2015 Montana Alfalfa Variety Performance Summaries
2015 Alfalfa Varieties: Performance Summaries of the 2015 Montana Uniform Alfalfa Intrastate Forage Yield Trials
by Emily Meccage1 and Danielle Peterson2
Alfalfa is one of the most productive and widely-adapted forage species. In Montana, average alfalfa acreage harvested from the years 2014-2016 totaled 1.8 million and generated $466 million per year. In 2016 alone, Montana produced 3.6 million tons of alfalfa hay, on 1.8 million acres. Alfalfa hay production equated to $479 million in revenue for the state of Montana in 2016. (usda.mannlib.cornell.edu/usda/current/CropProdSu/CropProdSu-01-12-2017.pdf;
Over 90% of all Montana hay is fed on-site. Since winter feed is the largest expense for farm and ranch operations, efficient and optimum hay production is crucial to ranch profitability. Hundreds of alfalfa varieties are available to US producers, and performance trials are designed to assist Montana producers in choosing appropriate adapted varieties. Performance of these varieties (yield and forage quality) varies across the state of Montana due to differences in individual farm/ranch environments and production methods.
Alfalfa variety performance trials were conducted at the National Resources Conservation Service (NRCS), in Bridger, Montana and at the Western Agricultural Research Center (WARC), in Corvallis, Montana. Alfalfa variety research at the NRCS was irrigated using a flood irrigation system and research at the WARC utilized a sprinkler irrigation system. New varieties were tested for forage yield for two production years after establishment at both the NRCS and the WARC. All trials were planted in randomized complete block experiments, with four replications. Trials received adequate fertilization and weed control for optimum expression of genetic differences among varieties. This publication summarizes yield performance at two locations for trials planted in 2015. Table 1 and Figure 3 are summaries of data at both locations, Tables 2 and 3 and Figures 1 and 2 are individual location summaries.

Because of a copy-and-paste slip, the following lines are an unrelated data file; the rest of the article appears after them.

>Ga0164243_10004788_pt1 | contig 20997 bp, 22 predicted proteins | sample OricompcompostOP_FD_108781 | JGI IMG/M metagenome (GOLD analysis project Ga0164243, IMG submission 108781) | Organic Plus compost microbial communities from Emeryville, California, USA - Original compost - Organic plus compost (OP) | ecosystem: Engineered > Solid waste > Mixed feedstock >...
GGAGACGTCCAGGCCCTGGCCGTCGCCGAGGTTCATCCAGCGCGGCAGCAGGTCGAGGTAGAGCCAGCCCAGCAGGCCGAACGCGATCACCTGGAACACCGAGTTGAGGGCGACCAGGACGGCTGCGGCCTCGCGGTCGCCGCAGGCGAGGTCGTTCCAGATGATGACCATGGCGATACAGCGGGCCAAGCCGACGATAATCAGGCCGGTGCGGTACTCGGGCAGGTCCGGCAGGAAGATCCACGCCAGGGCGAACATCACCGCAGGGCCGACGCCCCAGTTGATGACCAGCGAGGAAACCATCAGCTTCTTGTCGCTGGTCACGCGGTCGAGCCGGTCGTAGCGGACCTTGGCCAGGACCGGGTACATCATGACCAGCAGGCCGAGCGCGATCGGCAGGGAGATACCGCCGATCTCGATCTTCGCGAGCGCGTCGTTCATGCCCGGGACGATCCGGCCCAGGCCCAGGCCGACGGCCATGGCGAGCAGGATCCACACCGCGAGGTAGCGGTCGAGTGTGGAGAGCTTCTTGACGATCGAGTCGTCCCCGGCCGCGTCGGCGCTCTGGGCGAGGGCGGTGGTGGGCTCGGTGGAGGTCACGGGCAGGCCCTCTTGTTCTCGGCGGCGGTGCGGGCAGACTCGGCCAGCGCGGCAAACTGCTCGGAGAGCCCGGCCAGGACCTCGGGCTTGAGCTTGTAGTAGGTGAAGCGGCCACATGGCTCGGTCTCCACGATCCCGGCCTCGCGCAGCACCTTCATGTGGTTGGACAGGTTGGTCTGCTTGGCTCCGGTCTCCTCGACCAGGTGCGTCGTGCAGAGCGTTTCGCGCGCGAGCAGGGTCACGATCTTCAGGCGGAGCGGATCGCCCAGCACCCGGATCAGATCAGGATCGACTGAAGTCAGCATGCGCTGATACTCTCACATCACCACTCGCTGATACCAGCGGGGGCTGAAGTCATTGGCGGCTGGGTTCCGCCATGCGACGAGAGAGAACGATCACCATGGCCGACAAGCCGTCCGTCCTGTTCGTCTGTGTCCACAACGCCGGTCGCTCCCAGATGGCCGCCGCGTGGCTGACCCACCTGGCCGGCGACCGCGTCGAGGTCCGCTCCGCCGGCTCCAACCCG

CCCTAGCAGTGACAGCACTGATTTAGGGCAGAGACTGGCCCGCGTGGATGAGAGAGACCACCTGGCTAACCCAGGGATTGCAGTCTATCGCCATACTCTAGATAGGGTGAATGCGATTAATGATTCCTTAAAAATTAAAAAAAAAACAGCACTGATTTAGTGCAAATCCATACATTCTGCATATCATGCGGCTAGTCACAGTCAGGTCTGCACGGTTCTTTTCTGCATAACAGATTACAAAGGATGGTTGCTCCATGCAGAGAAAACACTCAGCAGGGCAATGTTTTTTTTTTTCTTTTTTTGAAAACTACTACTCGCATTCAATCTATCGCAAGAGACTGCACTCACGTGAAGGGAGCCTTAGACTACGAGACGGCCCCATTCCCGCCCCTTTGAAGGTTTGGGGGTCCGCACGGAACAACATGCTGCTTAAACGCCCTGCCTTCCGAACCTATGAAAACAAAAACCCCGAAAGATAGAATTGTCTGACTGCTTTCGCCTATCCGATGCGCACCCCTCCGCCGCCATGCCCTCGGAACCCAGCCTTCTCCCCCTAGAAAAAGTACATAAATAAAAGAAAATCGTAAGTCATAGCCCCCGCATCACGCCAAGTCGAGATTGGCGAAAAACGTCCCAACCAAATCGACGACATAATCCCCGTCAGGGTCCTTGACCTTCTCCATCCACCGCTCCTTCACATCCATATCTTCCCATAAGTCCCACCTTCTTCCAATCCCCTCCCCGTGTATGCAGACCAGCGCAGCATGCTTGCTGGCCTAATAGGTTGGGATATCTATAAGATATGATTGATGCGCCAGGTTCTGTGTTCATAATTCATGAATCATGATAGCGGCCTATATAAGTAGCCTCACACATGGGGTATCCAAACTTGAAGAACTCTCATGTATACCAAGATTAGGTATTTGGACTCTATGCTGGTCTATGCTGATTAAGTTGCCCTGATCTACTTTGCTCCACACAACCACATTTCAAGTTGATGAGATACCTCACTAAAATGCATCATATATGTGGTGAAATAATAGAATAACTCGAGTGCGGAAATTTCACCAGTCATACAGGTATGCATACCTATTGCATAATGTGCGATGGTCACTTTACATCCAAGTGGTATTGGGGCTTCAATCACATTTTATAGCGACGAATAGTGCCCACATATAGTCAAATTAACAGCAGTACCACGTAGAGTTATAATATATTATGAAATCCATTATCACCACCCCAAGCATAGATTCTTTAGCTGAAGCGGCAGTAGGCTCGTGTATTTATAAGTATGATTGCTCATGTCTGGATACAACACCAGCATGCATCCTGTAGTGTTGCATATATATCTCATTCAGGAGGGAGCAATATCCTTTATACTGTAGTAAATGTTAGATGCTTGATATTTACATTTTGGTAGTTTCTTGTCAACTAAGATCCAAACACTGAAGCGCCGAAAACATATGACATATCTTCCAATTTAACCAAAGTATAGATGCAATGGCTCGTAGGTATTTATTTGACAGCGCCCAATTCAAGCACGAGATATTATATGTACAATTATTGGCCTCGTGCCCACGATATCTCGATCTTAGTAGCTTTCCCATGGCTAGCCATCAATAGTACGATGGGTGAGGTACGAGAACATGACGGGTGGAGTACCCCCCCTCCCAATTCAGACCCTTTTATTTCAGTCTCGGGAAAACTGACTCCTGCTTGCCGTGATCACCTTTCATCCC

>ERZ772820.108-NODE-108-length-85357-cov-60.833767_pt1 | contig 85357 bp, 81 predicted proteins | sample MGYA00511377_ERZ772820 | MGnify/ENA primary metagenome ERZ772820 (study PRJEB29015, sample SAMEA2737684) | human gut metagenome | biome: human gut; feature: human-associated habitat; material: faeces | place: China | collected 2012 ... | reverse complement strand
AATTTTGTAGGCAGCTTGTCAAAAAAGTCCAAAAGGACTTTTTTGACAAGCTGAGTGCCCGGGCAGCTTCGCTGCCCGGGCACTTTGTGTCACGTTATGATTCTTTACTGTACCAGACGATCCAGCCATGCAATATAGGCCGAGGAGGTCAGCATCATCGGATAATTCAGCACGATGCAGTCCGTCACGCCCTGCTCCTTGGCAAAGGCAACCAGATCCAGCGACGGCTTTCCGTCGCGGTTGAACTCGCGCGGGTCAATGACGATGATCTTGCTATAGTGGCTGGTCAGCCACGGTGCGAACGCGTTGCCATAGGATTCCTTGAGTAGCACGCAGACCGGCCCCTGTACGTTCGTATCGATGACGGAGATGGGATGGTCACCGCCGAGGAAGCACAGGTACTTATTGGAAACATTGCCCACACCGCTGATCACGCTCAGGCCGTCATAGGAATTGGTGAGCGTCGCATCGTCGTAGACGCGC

Montana producers should select a variety based on its winterhardiness, yield potential, pest resistance, and availability. It is recommended that producers use the performance data in this publication to select varieties that are most likely to express optimum performance based on individual farm/ranch geography. We are unable to maintain long-term (10+ years) research plots to evaluate long-term survival and production. It is important to evaluate performance in the 3rd and 4th years of production at individual locations, as downward trends in yield may indicate winter injury or persistence problems. Additional variety descriptions for species selection, seeding techniques, and management of irrigated pastures specific to alfalfa production in Montana are available at:
1Animal & Range Science Dept., Assistant Professor and Forage Extension Specialist, MSU, Bozeman, 406-994-5688, firstname.lastname@example.org
2Animal and Range Sciences Dept., Forage Lab Manager, MSU, Bozeman
Winter Survival, Fall Dormancy, and Pest Resistance Ratings for Alfalfa Varieties,
National Alfalfa Alliance Publication Available online at: http://www.alfalfa.org/varietyLeaflet.php
Historical Alfalfa Variety Performance Summaries (2011 and 2014)
Available online at: http://animalrangeextension.montana.edu/forage/alfalfa-varieties.html